The Supreme Court’s 5-3 ruling on Monday to throw out restrictive Texas abortion laws in the landmark case known as Whole Woman’s Health v. Hellerstedt is a major victory for reproductive rights advocates, who have been fighting a wave of what they call “clinic shutdown” laws nationwide.
First enacted in 2013, the Texas laws rejected by the Court Monday had imposed numerous medical requirements on abortion providers, and had the effect of reducing the number of abortion clinics in the state from 40 to approximately 19. The law had required that doctors have admitting privileges at local hospitals, and that clinics meet hospital-like standards. Referred to as Targeted Regulations Against Providers (TRAP) laws, such restrictions have been proliferating in states around the country.
The resulting drop in abortion clinics has had “a disproportionate effect on women of color, young women, and rural women,” said Nancy Northrup, president of the Center for Reproductive Rights, during a press call earlier this month. Northrup’s group represented the Texas women’s clinic Whole Woman’s Health in its Supreme Court challenge.
“There have been higher costs to women who seek the care,” Northup said on the call. “They have to take multiple days off work, travel up to in some cases 200-300 miles to get to a clinic, obtain child care, experience a delay up to 20 days just to get an appointment.”
The ruling has far-reaching implications for other states that have enacted TRAP regulations. According to the Guttmacher Institute, about 24 states have laws or policies that regulate abortion providers and go beyond what is necessary to ensure patients’ safety; all apply to clinics that perform surgical abortion.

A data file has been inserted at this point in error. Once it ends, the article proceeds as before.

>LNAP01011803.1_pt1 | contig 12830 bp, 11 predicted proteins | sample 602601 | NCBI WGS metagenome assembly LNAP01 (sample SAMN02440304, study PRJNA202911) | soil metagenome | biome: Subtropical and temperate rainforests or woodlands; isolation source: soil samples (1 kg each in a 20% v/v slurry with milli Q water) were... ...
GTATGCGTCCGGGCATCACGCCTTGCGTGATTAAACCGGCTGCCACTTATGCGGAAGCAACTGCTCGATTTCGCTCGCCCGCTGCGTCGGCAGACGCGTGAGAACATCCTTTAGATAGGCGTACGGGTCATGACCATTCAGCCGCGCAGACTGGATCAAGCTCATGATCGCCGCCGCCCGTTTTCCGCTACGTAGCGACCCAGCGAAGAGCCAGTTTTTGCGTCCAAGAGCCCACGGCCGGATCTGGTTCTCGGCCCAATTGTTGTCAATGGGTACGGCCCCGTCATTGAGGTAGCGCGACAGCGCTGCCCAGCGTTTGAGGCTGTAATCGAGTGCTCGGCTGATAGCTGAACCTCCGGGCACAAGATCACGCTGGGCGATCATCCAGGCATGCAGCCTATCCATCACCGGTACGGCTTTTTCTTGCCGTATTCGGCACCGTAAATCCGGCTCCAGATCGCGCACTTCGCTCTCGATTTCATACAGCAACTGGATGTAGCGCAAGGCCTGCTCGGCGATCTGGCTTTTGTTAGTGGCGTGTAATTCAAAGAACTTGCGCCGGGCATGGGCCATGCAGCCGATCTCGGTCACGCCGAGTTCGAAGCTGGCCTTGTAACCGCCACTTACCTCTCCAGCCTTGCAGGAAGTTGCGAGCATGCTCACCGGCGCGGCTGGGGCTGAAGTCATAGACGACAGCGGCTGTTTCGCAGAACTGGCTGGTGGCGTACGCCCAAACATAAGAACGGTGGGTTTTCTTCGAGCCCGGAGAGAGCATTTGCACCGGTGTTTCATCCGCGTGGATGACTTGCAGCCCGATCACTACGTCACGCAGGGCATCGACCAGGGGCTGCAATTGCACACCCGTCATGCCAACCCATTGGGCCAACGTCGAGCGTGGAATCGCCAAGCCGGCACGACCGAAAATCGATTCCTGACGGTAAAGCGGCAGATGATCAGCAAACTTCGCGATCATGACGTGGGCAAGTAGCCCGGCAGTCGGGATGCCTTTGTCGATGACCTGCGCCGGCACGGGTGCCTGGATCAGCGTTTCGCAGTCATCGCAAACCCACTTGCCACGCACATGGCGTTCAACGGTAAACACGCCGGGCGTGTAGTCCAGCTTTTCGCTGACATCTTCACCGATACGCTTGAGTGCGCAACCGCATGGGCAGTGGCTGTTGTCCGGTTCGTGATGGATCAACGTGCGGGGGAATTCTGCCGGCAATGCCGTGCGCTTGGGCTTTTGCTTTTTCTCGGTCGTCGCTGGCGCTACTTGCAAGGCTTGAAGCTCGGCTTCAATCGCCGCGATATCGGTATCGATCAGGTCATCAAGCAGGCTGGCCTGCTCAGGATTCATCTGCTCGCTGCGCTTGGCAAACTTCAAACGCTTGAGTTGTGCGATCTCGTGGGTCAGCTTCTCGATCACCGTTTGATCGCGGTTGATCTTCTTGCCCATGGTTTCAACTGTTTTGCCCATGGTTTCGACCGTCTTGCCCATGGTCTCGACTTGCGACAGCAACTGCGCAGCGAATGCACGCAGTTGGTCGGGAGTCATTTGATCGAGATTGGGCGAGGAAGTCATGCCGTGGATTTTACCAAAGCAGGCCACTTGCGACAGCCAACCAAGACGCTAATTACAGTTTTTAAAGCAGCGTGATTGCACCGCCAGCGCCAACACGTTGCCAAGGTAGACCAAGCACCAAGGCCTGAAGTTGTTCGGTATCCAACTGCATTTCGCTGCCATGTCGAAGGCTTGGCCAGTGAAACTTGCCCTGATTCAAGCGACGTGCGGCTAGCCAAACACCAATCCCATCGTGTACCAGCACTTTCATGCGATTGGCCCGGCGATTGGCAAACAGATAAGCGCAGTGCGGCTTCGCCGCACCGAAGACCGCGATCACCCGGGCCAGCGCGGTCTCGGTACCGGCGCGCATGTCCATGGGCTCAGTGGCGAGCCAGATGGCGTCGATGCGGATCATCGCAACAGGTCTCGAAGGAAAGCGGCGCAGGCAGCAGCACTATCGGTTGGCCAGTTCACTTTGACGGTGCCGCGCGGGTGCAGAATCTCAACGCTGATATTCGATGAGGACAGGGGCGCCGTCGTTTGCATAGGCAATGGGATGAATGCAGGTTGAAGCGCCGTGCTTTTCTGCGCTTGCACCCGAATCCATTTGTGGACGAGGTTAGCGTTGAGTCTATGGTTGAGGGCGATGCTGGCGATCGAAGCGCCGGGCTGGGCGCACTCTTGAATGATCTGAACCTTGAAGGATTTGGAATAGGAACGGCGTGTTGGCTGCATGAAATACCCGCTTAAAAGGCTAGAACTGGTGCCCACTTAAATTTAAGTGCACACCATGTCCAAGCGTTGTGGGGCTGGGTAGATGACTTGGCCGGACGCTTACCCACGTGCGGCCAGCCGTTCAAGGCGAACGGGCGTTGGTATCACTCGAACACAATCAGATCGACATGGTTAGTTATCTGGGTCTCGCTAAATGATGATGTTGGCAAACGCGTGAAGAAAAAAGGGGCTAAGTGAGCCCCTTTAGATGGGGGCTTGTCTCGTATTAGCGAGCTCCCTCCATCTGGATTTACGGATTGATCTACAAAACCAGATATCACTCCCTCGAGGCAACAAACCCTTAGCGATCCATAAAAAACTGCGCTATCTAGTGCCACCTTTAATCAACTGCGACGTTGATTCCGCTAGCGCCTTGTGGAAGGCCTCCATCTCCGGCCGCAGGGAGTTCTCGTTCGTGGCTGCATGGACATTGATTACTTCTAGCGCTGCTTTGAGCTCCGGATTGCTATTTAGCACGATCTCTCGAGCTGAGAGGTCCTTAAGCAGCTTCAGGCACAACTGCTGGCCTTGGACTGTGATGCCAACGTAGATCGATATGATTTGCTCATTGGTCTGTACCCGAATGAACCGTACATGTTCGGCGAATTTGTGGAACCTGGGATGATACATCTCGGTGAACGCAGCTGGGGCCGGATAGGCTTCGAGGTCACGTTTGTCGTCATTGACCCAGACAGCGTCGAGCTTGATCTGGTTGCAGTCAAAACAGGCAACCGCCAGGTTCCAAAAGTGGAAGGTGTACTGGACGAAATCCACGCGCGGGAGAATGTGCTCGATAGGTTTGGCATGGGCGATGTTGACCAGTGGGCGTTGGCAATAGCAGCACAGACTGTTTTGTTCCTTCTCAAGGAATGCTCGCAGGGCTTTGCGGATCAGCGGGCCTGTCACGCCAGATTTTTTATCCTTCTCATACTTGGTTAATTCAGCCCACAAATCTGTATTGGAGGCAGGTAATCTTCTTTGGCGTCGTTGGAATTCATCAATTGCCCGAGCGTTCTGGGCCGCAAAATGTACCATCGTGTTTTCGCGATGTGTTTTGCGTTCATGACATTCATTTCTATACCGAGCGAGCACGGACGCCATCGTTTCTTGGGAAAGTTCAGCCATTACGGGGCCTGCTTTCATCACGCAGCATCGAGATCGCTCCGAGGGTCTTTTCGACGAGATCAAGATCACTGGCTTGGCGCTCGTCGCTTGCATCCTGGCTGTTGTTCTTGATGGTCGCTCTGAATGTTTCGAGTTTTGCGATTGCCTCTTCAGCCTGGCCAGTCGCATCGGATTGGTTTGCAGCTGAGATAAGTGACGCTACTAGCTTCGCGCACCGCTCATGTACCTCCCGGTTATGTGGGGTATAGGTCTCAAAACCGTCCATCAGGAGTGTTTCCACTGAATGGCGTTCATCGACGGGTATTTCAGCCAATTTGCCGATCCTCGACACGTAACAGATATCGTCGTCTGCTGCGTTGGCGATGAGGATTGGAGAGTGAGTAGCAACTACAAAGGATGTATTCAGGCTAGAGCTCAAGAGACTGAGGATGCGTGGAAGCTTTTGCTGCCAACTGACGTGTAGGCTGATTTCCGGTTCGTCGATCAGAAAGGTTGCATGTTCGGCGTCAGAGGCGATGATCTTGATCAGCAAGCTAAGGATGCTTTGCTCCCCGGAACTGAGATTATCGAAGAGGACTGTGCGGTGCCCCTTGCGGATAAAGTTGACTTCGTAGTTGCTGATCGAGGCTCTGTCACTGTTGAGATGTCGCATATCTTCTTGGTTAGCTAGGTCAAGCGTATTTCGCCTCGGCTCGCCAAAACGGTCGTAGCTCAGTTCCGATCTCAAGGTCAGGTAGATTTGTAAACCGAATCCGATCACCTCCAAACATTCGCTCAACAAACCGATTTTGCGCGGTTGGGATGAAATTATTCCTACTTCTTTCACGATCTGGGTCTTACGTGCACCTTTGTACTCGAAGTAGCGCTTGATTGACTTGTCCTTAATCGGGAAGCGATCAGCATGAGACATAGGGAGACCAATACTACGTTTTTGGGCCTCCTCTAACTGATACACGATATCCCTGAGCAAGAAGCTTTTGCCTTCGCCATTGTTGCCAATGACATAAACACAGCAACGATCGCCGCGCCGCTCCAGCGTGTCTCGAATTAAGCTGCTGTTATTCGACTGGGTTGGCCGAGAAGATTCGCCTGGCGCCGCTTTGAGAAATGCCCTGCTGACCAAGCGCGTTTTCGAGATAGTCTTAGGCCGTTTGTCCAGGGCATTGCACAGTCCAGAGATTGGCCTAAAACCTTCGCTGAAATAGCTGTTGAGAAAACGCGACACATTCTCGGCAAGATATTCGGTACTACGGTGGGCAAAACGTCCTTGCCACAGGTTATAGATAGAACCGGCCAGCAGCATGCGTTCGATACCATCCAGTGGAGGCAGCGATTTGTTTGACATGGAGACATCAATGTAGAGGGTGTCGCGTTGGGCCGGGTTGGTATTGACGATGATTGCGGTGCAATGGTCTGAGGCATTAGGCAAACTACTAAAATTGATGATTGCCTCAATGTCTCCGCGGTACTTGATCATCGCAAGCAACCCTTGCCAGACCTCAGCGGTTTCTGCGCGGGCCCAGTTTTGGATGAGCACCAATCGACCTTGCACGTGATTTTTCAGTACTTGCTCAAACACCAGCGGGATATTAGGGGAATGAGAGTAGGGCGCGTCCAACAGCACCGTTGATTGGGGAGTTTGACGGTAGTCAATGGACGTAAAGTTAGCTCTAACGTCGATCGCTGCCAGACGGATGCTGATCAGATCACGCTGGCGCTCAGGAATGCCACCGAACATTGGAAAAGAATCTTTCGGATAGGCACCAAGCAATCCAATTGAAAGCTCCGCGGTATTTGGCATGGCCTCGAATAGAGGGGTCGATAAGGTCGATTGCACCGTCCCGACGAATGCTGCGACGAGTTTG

Proponents of the Texas law had argued that it was enacted for the protection, health, and safety of women and their families. Not so, argued reproductive rights and justice advocates before the Court, who cited a tremendous economic and emotional strain on women of limited means seeking reproductive health care in Texas. The state’s clinic mandates had been compounded by such additional abortion restrictions as mandatory waiting periods and mandated ultrasounds.
“There was a woman who drove her RV, camped in parking lot of the Austin clinic with her husband and two children to accommodate the mandatory waiting period in order to have the abortion procedure,” recounted Northrup in this month’s conference call. “And it was the only way they could afford lodging and transportation to get the procedure done.
It was stories like this that motivated Whole Woman’s Health staff members to fight the Texas law all the way to the the Supreme Court.
“It has been a long and arduous journey for Texans,” Andrea Ferrigno, the clinic’s corporate vice president, told the Prospect. “We embarked on this journey because we wanted to protect their rights and provide services in their communities.”
Nevertheless, having closed half its clinics and laid off half its staff, Ferringo acknowledged, Whole Woman’s Health will need some time to reach capacity again. “It’s not a simple process to re-open clinics,” Ferringo says. Nevertheless, she adds, the ruling means that “clinics that are open will remain open.
In a new front in the emotional battle over abortion, state legislatures and courts have been imposing prison sentences on women who seek to terminate their pregnancies.Atima OmaraJun 16, 2016
Forty-three years after the historic Supreme Court case, drastic new restrictions on abortion target economically vulnerable women.Atima OmaraJan 22, 2016
For most women, birth control is a universal good—but only when it's consensual.Atima OmaraNovember 17, 2015